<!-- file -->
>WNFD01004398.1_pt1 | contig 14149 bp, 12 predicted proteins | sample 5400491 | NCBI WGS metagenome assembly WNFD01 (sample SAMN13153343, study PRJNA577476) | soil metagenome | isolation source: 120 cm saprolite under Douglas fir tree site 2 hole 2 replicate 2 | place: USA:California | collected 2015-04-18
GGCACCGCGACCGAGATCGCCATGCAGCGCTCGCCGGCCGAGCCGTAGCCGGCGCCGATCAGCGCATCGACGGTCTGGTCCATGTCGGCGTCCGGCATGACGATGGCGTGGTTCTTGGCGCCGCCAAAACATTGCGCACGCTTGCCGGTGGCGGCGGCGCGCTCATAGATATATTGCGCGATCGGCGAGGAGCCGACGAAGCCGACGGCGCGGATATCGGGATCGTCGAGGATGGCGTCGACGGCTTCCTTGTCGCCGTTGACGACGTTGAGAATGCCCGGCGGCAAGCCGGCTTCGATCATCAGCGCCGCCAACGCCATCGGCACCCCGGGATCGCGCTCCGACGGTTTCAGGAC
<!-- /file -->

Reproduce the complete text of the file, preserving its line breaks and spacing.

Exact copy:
>WNFD01004398.1_pt1 | contig 14149 bp, 12 predicted proteins | sample 5400491 | NCBI WGS metagenome assembly WNFD01 (sample SAMN13153343, study PRJNA577476) | soil metagenome | isolation source: 120 cm saprolite under Douglas fir tree site 2 hole 2 replicate 2 | place: USA:California | collected 2015-04-18
GGCACCGCGACCGAGATCGCCATGCAGCGCTCGCCGGCCGAGCCGTAGCCGGCGCCGATCAGCGCATCGACGGTCTGGTCCATGTCGGCGTCCGGCATGACGATGGCGTGGTTCTTGGCGCCGCCAAAACATTGCGCACGCTTGCCGGTGGCGGCGGCGCGCTCATAGATATATTGCGCGATCGGCGAGGAGCCGACGAAGCCGACGGCGCGGATATCGGGATCGTCGAGGATGGCGTCGACGGCTTCCTTGTCGCCGTTGACGACGTTGAGAATGCCCGGCGGCAAGCCGGCTTCGATCATCAGCGCCGCCAACGCCATCGGCACCCCGGGATCGCGCTCCGACGGTTTCAGGAC